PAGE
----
Career Pathways & Education

What Is Team Nursing?

Emma Pointer, MSN, RN
April 7, 2020
Share On:
Jump to Unit

Difficult problems require creative solutions. None of us are strangers to the nursing shortage affecting nurses and patients everyday in the US. Since this problem doesn’t look like it’s going away anytime soon, as nurse innovators, it’s time we put our thinking caps on. A novel solution to staffing demands may be new formations of an old practice, something called the Team Nursing Model. You may remember learning about Team Nursing in nursing school and probably practice it every shift without even realizing it. 

The Concept of Team Nursing

The concept dates back to WWII when nurses were pulled away from the bedside. Forced to come up with a way to still care for patients, the use of nurse aides increased drastically. Hospitals found that they could quickly train nurse aides to decrease the workload of hard-pressed nurses by allowing the them to focus only on tasks that their specialized training and education prepared them to do.

What this typically looks like today is a charge nurse (RN), primary nurse (RN), and ancillary personnel (often a CNA or similar nursing aid) working together as team members to care for a group of patients. Though this is the most common format for Team Nursing today, variations of this concept are endless and may prove to help combat the nursing shortage. Staffing strategies can vary from facility to facility as we work to be open to ways in which we can best work together to provide the highest quality of care for our patients.

three people fist bumping closeup of hands team nursing nurse team meeting

Other Examples of Team Nursing

Another take on team nursing utilizes LPNs. For example, one orthopedic unit I came across utilizes one RN, one LPN, and one CNA to work as a team to care for a group of 9-12 patients. The RN is responsible for assessments, the LPN is responsible for medication administration, and the CNA helps patients as needed. This model is a great way to utilize the skills of each team member to the highest potential and is nothing new.

Using this model is actually more traditional to the way in which LPNs have worked in hospital settings. However, some hospitals are recently finding it to be especially beneficial when they do not have enough RNs to cover the patient care load.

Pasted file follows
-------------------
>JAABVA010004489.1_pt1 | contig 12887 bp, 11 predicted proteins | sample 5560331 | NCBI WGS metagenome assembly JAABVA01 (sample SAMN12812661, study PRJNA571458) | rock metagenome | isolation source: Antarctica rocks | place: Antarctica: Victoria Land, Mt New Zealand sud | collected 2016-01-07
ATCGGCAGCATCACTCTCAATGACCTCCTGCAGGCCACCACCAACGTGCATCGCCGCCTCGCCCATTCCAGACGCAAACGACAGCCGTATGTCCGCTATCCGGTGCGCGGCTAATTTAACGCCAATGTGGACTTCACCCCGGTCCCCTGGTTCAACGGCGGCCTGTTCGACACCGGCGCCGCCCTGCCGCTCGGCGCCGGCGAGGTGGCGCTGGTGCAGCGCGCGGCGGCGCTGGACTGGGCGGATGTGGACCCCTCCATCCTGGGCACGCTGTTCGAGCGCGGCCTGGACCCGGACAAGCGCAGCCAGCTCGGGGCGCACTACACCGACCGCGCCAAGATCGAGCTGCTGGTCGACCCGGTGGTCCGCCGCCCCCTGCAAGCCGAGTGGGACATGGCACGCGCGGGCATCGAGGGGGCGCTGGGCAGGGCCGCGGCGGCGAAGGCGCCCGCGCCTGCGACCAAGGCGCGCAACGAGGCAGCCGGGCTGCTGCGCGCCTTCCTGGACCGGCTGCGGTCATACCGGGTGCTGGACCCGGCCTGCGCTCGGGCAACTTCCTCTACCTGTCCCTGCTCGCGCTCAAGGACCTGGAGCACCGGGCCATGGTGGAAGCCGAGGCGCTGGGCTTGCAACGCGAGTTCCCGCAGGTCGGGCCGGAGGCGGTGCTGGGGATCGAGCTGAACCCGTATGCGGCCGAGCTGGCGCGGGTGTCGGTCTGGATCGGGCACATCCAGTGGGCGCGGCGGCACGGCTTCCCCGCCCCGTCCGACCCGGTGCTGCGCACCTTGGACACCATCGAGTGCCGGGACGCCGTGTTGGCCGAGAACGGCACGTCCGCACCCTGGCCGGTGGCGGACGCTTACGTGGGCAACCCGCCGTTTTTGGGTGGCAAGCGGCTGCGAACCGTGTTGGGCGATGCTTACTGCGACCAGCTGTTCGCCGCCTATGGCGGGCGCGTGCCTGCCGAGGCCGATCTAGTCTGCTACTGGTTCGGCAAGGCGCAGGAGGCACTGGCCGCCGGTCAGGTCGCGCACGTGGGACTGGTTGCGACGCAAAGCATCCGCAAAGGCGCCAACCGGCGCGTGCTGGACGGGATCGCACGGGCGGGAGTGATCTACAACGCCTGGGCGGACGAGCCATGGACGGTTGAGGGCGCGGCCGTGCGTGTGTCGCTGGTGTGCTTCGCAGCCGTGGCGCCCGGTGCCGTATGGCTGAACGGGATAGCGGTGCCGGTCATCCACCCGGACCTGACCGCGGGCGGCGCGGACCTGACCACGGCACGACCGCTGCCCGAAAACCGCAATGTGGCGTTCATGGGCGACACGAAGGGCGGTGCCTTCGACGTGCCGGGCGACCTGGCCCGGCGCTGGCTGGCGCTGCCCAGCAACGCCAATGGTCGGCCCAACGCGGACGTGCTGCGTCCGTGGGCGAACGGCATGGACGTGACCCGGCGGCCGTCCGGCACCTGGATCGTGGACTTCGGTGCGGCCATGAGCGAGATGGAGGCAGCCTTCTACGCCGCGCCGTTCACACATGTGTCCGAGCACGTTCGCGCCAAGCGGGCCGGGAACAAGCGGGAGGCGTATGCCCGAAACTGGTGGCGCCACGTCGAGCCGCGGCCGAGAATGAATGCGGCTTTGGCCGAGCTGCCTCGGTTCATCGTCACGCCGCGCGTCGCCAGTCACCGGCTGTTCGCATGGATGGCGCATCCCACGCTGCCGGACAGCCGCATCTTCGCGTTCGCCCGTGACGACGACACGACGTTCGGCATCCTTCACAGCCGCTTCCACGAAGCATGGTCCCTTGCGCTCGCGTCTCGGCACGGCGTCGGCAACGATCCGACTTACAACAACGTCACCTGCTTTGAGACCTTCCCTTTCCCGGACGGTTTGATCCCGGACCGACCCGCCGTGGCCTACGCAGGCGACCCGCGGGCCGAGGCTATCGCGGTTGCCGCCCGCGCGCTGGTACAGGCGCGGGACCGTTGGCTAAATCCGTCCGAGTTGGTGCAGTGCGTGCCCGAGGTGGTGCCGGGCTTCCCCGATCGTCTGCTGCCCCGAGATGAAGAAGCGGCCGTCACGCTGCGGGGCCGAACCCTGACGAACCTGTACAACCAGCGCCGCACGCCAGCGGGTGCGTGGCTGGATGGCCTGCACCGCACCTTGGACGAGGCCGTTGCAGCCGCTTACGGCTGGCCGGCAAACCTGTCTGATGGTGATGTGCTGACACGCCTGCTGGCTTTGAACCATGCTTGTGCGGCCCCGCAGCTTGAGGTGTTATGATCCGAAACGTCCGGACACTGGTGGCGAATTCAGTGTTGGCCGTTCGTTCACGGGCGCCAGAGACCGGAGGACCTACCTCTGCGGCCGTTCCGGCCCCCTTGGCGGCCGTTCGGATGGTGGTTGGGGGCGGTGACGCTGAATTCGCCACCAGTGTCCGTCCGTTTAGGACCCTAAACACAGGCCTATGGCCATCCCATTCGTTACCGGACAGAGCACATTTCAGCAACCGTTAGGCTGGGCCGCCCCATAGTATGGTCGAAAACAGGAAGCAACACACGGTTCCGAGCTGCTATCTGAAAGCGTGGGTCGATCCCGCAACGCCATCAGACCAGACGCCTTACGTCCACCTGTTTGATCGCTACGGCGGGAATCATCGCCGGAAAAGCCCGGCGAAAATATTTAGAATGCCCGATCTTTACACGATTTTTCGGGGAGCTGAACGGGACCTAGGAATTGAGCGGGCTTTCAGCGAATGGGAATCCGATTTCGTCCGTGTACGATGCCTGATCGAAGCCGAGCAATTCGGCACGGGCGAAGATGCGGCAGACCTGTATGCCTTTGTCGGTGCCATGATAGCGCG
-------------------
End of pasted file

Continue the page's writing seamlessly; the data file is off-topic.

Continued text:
More ample-staffed units will assign RNs an additional RN to act as a partner that works closely with them to cover lunches, pass out late medications, and provide support and second opinions on cases that may require more experience or expertise than one of them has alone. In this case, the nurses will give/get handoff together on all their collective patients so they are aware of the background for each patient.

In this partnered form of nursing, patient ratios will likely stay the same as before the partnering since the partner is only meant to act as a resource to the primary RN. Anecdotes have shown that partnering nurses together can be helpful in units with a high number of novice nursing staff and new hires (looking at you, new grad nurses). Giving a novice nurse or new hire a more seasoned or senior nurse as a partner can build relationships and take pressure off a charge nurse to act as the only resource.

With fewer RNs available and more patients, it’s time to get creative and build a team of competent caregivers to provide the best experience for patients.

This general concept can be applied in various care settings and situations. The key is to keep in mind the unique problems that the unit staffing has, and then cater this concept to those specific issues.

The flexibility of the Team Nursing model is what allows it to shine in so many different scenarios. What unique applications of Team Nursing have you participated in or heard of? What ideas do you have for innovating hospital staffing? As Modern Nurses, now is our chance to make those ideas a reality!

Looking for More Nursing Guides and Resources?

Sign up for The Handoff Newsletter to have the latest and greatest in nursing sent straight to your inbox every Friday morning!

Thank you for subscribing!
Oops! Something went wrong. Please try again.